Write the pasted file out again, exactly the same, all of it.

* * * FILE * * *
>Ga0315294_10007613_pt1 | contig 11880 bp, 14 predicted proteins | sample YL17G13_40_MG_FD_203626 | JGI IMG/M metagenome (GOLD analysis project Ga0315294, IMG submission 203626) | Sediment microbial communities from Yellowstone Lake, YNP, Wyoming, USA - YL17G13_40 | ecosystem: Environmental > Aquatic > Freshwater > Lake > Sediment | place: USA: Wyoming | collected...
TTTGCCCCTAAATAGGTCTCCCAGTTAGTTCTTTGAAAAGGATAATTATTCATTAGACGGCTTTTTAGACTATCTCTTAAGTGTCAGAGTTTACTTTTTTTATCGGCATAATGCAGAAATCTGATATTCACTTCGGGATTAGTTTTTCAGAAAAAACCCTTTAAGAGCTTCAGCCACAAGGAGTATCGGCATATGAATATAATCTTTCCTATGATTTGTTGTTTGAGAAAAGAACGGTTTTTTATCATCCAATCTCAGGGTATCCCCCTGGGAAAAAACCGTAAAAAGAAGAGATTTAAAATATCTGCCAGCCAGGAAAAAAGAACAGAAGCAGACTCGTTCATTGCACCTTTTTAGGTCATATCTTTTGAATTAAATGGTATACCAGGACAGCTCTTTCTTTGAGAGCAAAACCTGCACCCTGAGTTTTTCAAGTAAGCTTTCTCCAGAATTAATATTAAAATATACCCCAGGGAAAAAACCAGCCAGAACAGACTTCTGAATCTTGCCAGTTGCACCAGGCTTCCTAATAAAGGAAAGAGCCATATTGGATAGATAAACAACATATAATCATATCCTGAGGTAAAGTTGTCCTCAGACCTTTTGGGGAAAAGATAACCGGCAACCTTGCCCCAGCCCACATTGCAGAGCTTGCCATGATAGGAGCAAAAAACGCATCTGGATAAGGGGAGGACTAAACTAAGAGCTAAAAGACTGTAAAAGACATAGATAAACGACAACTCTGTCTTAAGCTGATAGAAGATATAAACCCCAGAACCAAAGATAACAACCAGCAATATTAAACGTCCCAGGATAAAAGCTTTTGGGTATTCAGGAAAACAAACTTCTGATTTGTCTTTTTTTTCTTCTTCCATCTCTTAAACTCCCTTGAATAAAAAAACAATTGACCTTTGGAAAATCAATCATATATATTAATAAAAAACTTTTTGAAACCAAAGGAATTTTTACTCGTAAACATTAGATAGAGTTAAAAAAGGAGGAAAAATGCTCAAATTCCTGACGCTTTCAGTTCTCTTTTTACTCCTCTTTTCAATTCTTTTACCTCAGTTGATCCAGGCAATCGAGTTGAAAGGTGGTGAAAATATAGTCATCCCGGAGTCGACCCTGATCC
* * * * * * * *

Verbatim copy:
>Ga0315294_10007613_pt1 | contig 11880 bp, 14 predicted proteins | sample YL17G13_40_MG_FD_203626 | JGI IMG/M metagenome (GOLD analysis project Ga0315294, IMG submission 203626) | Sediment microbial communities from Yellowstone Lake, YNP, Wyoming, USA - YL17G13_40 | ecosystem: Environmental > Aquatic > Freshwater > Lake > Sediment | place: USA: Wyoming | collected...
TTTGCCCCTAAATAGGTCTCCCAGTTAGTTCTTTGAAAAGGATAATTATTCATTAGACGGCTTTTTAGACTATCTCTTAAGTGTCAGAGTTTACTTTTTTTATCGGCATAATGCAGAAATCTGATATTCACTTCGGGATTAGTTTTTCAGAAAAAACCCTTTAAGAGCTTCAGCCACAAGGAGTATCGGCATATGAATATAATCTTTCCTATGATTTGTTGTTTGAGAAAAGAACGGTTTTTTATCATCCAATCTCAGGGTATCCCCCTGGGAAAAAACCGTAAAAAGAAGAGATTTAAAATATCTGCCAGCCAGGAAAAAAGAACAGAAGCAGACTCGTTCATTGCACCTTTTTAGGTCATATCTTTTGAATTAAATGGTATACCAGGACAGCTCTTTCTTTGAGAGCAAAACCTGCACCCTGAGTTTTTCAAGTAAGCTTTCTCCAGAATTAATATTAAAATATACCCCAGGGAAAAAACCAGCCAGAACAGACTTCTGAATCTTGCCAGTTGCACCAGGCTTCCTAATAAAGGAAAGAGCCATATTGGATAGATAAACAACATATAATCATATCCTGAGGTAAAGTTGTCCTCAGACCTTTTGGGGAAAAGATAACCGGCAACCTTGCCCCAGCCCACATTGCAGAGCTTGCCATGATAGGAGCAAAAAACGCATCTGGATAAGGGGAGGACTAAACTAAGAGCTAAAAGACTGTAAAAGACATAGATAAACGACAACTCTGTCTTAAGCTGATAGAAGATATAAACCCCAGAACCAAAGATAACAACCAGCAATATTAAACGTCCCAGGATAAAAGCTTTTGGGTATTCAGGAAAACAAACTTCTGATTTGTCTTTTTTTTCTTCTTCCATCTCTTAAACTCCCTTGAATAAAAAAACAATTGACCTTTGGAAAATCAATCATATATATTAATAAAAAACTTTTTGAAACCAAAGGAATTTTTACTCGTAAACATTAGATAGAGTTAAAAAAGGAGGAAAAATGCTCAAATTCCTGACGCTTTCAGTTCTCTTTTTACTCCTCTTTTCAATTCTTTTACCTCAGTTGATCCAGGCAATCGAGTTGAAAGGTGGTGAAAATATAGTCATCCCGGAGTCGACCCTGATCC